Trustee Investment Plans. Trustee Investment Plans can and have been used to great advantage in SIPP’s and SSAS. They are more relevant now than ever, providing cash funds at a time when trust bank account interest rates are at their lowest and where more prominent (and sexy) investments in SIPP and SSAS, such as property, provide complications in liquidity in drawdown. Most providers offer a large range of funds to invest in and allow for switches and ad hoc withdrawals with no additional charges (subject to varying criteria). The beauty here is that rent generated from property can be invested on a regular basis.


Income Producing Funds. It is very possible that a self-invested pension already holds a versatile range of investments. Income Producing funds are often the next step in an investment strategy with members headed towards retirement and are exceedingly important if true flexibility is wanted. Investing in income producing funds allows for a diverse portfolio to be held with the balance of growth and cash generated hopefully matching the client’s requirements and being adjusted accordingly throughout the life of the pension scheme. A self-invested pension scheme can hold portfolios and individual equities so quite how self-invested a client wishes to be is really down to them.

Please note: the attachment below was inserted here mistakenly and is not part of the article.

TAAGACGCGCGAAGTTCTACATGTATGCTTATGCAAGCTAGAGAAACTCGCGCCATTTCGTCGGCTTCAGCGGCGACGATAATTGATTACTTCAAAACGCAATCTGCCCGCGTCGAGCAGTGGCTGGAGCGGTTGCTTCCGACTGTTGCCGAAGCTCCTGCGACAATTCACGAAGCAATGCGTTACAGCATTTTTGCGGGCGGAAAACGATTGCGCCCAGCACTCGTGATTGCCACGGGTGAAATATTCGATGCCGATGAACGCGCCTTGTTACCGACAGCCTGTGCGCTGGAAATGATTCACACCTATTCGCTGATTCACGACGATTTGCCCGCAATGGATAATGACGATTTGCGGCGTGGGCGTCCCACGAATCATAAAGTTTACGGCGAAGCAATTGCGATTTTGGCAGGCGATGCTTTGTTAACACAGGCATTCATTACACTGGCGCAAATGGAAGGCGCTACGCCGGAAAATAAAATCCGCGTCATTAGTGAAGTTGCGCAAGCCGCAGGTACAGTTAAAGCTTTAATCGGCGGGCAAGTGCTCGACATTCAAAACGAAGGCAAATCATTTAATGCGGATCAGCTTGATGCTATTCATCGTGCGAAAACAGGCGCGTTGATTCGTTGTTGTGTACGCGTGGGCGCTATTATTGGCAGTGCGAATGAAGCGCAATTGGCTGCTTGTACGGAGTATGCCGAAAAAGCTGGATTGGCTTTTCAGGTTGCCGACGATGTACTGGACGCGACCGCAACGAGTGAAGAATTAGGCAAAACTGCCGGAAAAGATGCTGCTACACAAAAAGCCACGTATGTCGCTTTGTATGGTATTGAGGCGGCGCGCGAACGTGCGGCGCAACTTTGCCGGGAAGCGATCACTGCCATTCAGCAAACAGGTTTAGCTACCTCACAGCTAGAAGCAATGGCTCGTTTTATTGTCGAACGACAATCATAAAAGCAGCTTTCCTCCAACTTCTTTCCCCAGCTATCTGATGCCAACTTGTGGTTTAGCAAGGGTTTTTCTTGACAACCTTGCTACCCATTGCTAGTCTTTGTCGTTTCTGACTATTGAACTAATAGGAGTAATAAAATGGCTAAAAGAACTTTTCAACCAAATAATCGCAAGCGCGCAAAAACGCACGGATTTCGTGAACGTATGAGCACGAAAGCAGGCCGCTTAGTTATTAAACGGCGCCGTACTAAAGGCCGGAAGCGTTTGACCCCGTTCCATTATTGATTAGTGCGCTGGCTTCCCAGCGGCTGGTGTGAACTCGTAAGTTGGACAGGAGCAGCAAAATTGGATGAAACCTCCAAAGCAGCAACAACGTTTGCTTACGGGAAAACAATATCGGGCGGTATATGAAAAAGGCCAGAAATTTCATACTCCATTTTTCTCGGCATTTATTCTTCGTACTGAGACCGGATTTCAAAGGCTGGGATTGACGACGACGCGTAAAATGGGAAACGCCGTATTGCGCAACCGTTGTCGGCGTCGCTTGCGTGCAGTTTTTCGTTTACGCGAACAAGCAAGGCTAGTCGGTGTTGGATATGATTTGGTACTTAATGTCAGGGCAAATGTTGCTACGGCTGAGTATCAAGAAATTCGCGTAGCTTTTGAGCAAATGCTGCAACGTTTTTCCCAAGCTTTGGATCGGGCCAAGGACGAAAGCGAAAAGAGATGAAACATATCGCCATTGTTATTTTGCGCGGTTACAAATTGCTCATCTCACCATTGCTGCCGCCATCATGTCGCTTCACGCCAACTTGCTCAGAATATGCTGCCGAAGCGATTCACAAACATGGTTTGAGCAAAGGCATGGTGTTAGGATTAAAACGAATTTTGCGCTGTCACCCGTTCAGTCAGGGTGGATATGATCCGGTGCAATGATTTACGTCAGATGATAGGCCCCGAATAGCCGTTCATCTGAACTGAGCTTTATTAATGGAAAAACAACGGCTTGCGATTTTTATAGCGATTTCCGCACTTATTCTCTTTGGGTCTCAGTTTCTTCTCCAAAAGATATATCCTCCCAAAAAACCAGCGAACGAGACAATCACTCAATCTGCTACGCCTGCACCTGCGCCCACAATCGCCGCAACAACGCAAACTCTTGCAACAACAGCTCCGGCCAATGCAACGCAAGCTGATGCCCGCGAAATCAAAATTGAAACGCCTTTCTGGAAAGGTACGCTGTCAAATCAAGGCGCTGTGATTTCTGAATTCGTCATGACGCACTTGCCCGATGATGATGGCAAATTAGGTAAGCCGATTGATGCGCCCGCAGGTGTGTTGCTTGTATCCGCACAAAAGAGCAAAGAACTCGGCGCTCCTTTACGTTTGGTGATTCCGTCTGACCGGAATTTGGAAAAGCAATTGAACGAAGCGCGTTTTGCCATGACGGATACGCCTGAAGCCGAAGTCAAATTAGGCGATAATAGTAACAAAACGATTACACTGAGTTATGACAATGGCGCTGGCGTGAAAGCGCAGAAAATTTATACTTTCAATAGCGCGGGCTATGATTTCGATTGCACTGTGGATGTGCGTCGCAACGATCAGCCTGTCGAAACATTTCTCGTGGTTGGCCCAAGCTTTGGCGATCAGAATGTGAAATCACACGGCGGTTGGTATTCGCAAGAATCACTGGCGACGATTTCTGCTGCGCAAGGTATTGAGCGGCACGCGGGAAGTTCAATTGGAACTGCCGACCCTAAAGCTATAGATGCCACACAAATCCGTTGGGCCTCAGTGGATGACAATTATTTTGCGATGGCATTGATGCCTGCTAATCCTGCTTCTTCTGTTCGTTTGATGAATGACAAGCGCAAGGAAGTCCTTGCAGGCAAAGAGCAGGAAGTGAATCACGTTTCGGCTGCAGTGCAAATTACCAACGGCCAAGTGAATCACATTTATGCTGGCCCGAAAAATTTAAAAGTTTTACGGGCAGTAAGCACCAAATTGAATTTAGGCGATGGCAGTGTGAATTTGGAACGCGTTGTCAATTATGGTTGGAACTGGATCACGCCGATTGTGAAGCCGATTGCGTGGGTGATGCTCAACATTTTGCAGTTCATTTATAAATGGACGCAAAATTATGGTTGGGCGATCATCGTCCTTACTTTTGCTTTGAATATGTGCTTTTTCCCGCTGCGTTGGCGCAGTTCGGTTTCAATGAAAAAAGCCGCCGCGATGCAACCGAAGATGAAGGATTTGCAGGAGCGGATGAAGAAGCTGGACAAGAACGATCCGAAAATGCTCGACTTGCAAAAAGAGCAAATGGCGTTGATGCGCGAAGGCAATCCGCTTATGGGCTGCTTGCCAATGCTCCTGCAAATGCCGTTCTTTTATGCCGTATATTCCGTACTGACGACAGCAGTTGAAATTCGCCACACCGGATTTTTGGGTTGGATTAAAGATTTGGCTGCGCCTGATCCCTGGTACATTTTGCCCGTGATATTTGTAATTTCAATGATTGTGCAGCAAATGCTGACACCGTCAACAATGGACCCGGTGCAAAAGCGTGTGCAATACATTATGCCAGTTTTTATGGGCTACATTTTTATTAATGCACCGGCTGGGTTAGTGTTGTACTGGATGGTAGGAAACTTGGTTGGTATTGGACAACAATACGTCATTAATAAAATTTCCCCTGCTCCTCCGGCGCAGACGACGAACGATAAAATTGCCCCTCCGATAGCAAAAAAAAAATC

Fixed Interest Accounts. Over the last decade, fixed interest accounts have maintained their place amongst the other SIPP and SSAS investments despite (or maybe because of) the fall in the current account interest rates. These should be considered in retirement planning because they provide a specified amount on a specified date depending on term and this makes for easy planning.

Pension professionals are always acclimatising to the needs of those facing retirement by following investor trends and keeping ahead of legislation. The current pension reforms offer no more of a challenge than any previous changes faced by the industry. Long term retirement planning will still be the main goal of the majority of clients in self-invested products and providing creative, intelligent and ongoing guidance will always be the best way for us to achieve this.